A lot of people on social media are pointing out that it’s colder in Minnesota and the Upper Midwest than it is in Antarctica, to which others point out that it’s winter in the Upper Midwest and summer in the Southern Hemisphere.
Both are missing an important point.
It’s colder in the Upper Midwest than it is in the Arctic region.
The sun comes up Wednesday in Barrow, Alaska, also known as Utqiagvik, at 11:50 a.m. Its overnight low temperature? Minus 4 — 22 degrees warmer than the Twin Cities.
That’s something to keep in mind when someone wonders where your climate change is now? Take a walk outside. That’s climate change.
Jennifer Francis, the senior scientist at the Woods Hole Research Center in Massachusetts, writes this week that the polar vortex here is accompanied by a heat wave where it should be cold.
There’s science behind it and everything:
Greenhouse gas emissions from human activities have warmed the globe by about 1.8 degrees Fahrenheit (1 C) over the past 50 years. However, the Arctic has warmed more than twice as much. Amplified Arctic warming is due mainly to dramatic melting of ice and snow in recent decades, which exposes darker ocean and land surfaces that absorb a lot more of the sun’s heat.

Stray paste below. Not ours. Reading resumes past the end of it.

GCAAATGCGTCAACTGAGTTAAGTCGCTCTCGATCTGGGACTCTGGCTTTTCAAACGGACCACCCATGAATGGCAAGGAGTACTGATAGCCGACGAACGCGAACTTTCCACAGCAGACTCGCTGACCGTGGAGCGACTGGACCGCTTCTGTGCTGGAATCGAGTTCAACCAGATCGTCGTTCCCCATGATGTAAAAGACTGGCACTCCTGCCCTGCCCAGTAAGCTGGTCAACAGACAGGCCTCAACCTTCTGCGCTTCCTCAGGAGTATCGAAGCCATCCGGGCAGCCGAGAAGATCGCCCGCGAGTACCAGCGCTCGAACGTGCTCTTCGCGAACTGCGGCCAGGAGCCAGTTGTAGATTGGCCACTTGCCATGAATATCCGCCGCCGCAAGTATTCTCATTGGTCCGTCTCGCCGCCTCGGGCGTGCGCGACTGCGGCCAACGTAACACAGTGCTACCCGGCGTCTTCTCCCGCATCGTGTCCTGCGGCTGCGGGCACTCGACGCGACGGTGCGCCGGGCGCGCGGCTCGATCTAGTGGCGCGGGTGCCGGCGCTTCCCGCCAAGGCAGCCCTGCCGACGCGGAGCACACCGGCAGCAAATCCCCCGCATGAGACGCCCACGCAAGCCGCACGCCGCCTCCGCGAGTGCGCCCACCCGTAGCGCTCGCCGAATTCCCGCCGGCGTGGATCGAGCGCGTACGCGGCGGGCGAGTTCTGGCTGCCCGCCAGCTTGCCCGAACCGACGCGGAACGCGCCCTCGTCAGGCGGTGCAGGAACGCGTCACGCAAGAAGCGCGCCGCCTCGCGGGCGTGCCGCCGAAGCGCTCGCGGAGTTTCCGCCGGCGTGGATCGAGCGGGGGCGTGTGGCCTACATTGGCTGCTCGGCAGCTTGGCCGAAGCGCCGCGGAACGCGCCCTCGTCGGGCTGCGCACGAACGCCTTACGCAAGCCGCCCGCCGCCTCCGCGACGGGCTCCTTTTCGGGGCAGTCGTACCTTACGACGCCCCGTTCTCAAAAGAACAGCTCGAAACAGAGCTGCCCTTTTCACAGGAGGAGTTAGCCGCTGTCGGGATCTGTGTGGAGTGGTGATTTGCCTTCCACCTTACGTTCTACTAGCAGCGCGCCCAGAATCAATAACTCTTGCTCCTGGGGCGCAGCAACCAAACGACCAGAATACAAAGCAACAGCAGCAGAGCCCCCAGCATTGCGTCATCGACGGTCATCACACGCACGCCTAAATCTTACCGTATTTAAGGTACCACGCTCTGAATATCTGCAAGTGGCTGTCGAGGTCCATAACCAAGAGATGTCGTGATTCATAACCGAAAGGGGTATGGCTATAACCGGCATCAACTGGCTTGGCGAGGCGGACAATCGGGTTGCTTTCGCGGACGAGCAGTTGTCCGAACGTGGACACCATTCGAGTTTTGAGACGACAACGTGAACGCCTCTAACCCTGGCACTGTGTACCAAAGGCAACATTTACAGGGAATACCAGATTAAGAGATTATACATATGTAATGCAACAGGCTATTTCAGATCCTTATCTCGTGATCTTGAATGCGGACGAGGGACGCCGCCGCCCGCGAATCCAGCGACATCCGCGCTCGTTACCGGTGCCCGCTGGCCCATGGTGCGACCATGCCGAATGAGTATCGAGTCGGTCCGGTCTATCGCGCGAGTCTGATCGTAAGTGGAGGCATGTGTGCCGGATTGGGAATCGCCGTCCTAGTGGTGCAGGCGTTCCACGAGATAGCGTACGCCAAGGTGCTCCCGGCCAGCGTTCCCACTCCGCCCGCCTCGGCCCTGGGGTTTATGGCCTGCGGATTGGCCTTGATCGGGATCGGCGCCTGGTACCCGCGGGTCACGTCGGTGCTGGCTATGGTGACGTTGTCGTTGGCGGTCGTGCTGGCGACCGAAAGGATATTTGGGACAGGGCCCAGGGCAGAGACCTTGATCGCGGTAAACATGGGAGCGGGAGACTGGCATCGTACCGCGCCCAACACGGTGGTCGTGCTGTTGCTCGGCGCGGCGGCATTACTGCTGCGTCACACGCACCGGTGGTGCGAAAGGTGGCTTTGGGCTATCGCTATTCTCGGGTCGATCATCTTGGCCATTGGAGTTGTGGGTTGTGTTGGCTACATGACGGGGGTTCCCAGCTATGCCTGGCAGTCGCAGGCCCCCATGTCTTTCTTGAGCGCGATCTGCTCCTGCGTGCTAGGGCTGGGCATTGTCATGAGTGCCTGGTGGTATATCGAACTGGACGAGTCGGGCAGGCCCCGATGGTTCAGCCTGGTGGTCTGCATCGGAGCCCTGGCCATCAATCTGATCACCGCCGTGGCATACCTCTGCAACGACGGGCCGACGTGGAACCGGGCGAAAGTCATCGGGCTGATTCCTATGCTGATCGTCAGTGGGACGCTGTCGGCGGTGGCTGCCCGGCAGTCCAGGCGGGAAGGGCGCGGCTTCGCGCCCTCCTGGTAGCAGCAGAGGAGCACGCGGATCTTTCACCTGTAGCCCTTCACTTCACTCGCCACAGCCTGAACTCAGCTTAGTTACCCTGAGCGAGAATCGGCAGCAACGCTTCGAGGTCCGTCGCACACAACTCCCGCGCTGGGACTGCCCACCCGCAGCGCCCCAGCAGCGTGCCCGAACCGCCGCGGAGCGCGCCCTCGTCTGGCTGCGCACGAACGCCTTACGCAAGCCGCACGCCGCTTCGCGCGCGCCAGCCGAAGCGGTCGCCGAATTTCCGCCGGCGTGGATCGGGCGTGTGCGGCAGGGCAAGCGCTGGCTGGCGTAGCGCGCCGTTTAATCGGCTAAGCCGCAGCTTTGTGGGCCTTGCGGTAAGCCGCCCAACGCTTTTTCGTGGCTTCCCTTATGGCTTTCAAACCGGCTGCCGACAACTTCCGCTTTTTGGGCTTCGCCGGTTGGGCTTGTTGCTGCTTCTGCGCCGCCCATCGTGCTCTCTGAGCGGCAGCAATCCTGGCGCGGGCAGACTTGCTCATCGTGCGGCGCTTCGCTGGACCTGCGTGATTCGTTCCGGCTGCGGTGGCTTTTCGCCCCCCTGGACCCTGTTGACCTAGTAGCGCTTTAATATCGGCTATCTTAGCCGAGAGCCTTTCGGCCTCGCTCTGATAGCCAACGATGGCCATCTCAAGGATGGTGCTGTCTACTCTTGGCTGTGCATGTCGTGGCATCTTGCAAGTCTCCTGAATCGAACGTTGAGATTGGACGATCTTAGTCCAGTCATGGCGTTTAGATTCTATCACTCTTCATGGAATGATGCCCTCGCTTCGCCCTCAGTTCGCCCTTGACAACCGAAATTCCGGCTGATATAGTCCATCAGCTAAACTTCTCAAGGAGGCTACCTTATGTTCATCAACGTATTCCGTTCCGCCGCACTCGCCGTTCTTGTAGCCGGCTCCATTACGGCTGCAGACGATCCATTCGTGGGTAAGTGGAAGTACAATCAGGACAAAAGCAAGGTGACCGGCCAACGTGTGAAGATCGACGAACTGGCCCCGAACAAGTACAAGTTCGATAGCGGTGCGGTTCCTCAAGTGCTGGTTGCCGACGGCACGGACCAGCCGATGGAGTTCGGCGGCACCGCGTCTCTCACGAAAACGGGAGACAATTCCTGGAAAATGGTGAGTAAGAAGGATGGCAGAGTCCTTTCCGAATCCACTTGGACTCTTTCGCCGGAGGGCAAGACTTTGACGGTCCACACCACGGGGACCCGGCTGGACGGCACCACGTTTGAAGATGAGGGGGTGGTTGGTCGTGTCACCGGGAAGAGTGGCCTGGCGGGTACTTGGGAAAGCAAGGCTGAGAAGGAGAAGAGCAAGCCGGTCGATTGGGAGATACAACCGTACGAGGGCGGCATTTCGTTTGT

Because of rapid Arctic warming, the north/south temperature difference has diminished. This reduces pressure differences between the Arctic and mid-latitudes, weakening jet stream winds. And just as slow-moving rivers typically take a winding route, a slower-flowing jet stream tends to meander.
Large north/south undulations in the jet stream generate wave energy in the atmosphere. If they are wavy and persistent enough, the energy can travel upward and disrupt the stratospheric polar vortex. Sometimes this upper vortex becomes so distorted that it splits into two or more swirling eddies.
These “daughter” vortices tend to wander southward, bringing their very cold air with them and leaving behind a warmer-than-normal Arctic. One of these eddies will sit over North America this week, delivering bone-chilling temperatures to much of the nation.
She says this could be a normal pattern for the future although she acknowledges this is a “hot research topic.”
“It’s clear that at times, coping with global warming means arming ourselves with extra scarfs, mittens and long underwear,” she says.